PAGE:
The village school, built in 1845, is one of 4,470 Church of England schools – 25.3% of all primary schools in England. It was purpose built at a cost of £500 on the site of a tithe barn and paddock which was owned by Pembroke College, Cambridge. Known as a ‘National’ School it was set up by The National Society for Promoting the Education of the Poor in the Principles of the Established Church. These ‘National’ schools around the country aimed to provide basic literacy, numeracy and religious education at a time when there was no government provision for education. It was not until 1862 that grants became available for primary schools and for children up to 12 years, and it was 1870 before Forster’s Act established school boards to ensure the education of all children. The Education Act of 1902 saw the responsibilities taken on by the county and borough councils but it was 1944 before secondary education for all was introduced. The school has thus seen many changes in the education system.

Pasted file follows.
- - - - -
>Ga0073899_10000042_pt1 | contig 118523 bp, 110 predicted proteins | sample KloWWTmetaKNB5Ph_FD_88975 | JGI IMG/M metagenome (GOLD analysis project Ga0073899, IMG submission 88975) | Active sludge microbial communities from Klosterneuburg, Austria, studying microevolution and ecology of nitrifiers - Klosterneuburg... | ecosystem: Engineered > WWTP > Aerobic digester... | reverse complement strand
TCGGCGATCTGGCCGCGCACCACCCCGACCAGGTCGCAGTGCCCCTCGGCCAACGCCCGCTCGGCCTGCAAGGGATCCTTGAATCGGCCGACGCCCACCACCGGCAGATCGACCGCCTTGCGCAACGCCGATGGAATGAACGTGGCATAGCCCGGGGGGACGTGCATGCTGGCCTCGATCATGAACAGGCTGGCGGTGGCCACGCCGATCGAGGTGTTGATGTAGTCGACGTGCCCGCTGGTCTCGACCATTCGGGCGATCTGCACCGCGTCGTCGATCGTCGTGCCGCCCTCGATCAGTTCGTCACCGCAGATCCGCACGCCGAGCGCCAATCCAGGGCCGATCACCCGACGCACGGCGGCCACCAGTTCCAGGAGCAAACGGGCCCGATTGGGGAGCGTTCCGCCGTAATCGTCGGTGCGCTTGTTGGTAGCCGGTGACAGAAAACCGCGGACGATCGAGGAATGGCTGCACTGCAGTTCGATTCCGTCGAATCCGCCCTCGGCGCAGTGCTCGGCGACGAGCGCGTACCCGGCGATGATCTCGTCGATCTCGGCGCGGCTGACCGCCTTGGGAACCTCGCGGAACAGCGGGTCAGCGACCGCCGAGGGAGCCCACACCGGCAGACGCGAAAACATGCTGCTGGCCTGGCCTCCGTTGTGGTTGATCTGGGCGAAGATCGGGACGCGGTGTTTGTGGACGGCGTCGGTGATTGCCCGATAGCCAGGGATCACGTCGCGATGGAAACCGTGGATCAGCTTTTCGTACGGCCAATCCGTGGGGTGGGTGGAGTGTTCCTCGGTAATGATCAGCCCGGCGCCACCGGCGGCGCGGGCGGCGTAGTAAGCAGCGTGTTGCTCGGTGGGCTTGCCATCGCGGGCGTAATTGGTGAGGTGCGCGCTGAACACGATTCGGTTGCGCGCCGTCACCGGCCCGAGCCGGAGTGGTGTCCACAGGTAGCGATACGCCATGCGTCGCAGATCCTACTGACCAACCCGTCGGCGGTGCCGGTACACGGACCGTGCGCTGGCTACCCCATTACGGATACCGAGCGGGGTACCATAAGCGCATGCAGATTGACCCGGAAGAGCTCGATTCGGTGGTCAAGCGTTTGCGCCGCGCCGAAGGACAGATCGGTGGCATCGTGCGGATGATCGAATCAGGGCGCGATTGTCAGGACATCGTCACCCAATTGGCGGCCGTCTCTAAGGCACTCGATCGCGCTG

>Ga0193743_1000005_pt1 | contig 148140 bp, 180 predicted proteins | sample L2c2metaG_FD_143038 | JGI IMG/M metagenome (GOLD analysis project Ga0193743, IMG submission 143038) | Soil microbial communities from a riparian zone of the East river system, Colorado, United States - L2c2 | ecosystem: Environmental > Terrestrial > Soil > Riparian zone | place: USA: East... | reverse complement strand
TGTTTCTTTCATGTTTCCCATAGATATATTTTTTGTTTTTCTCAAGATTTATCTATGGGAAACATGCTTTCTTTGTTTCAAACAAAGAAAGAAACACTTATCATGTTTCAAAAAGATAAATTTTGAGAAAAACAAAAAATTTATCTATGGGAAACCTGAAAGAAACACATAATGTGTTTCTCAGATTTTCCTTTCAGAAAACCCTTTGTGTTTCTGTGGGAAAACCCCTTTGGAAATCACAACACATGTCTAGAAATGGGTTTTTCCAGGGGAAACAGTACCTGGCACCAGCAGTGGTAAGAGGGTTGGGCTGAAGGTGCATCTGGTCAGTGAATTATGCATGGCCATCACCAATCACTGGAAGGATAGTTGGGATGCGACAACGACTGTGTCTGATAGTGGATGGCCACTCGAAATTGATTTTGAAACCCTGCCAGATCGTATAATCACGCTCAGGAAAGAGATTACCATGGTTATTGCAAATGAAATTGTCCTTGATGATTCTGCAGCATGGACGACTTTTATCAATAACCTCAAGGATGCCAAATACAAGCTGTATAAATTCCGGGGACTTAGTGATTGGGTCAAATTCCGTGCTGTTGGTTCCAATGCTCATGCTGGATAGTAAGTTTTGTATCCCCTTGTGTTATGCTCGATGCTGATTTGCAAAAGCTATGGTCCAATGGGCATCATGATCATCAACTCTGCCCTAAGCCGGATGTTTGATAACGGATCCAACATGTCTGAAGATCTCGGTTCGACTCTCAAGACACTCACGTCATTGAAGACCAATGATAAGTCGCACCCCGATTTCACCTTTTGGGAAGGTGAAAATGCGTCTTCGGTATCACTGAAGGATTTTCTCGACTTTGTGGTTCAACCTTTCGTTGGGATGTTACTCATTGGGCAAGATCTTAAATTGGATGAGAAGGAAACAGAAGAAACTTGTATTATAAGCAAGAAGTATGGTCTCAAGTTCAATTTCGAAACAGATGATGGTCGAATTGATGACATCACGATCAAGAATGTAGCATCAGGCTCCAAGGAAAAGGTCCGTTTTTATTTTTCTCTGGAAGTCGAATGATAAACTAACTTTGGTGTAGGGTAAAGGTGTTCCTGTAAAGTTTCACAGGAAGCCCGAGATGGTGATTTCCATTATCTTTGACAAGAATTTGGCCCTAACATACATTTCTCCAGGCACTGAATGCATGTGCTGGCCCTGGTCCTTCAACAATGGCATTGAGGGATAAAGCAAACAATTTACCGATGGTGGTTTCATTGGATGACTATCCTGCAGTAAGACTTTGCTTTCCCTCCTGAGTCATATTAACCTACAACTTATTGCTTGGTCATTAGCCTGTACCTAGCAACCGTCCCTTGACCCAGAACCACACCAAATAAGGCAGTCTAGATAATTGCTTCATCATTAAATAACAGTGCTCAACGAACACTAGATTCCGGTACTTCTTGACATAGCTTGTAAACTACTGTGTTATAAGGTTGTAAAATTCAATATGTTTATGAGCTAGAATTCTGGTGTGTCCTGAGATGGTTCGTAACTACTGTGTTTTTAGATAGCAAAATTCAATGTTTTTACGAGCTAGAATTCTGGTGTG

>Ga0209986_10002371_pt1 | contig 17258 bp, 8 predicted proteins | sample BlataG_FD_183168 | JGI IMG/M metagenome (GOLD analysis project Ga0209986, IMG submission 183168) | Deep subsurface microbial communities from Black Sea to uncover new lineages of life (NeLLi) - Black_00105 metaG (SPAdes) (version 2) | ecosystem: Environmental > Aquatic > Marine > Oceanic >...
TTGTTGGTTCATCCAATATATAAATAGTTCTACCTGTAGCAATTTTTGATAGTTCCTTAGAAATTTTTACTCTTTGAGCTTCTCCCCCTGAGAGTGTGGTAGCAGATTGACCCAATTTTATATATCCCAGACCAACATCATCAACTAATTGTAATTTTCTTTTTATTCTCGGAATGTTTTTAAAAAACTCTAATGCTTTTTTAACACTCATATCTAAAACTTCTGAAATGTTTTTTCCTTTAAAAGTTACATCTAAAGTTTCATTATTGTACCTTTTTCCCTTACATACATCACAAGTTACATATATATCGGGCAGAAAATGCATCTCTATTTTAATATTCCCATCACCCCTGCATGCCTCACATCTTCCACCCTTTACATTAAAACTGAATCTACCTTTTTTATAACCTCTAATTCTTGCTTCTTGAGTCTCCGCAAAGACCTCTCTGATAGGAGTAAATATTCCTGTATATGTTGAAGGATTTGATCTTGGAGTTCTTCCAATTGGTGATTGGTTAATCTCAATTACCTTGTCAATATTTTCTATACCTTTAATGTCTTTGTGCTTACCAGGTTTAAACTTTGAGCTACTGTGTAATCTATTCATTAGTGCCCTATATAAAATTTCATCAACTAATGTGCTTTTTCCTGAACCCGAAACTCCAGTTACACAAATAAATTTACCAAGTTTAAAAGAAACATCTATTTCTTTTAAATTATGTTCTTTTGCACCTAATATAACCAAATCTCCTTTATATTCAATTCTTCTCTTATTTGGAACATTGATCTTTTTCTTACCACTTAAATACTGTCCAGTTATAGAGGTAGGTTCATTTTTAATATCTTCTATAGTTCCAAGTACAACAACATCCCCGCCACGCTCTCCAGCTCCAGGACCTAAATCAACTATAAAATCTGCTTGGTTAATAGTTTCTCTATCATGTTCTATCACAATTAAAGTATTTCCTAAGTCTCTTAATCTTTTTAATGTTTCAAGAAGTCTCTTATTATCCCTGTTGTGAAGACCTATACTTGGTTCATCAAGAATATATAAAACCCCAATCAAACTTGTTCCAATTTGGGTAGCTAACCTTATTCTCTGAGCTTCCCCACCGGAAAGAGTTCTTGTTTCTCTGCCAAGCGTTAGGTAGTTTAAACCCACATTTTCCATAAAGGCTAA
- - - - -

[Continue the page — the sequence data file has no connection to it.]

Further information on the school along with photos and stories can be found in a book entitled Tilney All Saints - In Living Memory, which is dedicated to the memory of Alan Pepper and Victoria Eugenia (Jean) Kalen, and available for purchase by contacting the History Group.
If you have any views, photos or comments that you would like to share with us, it would be much appreciated.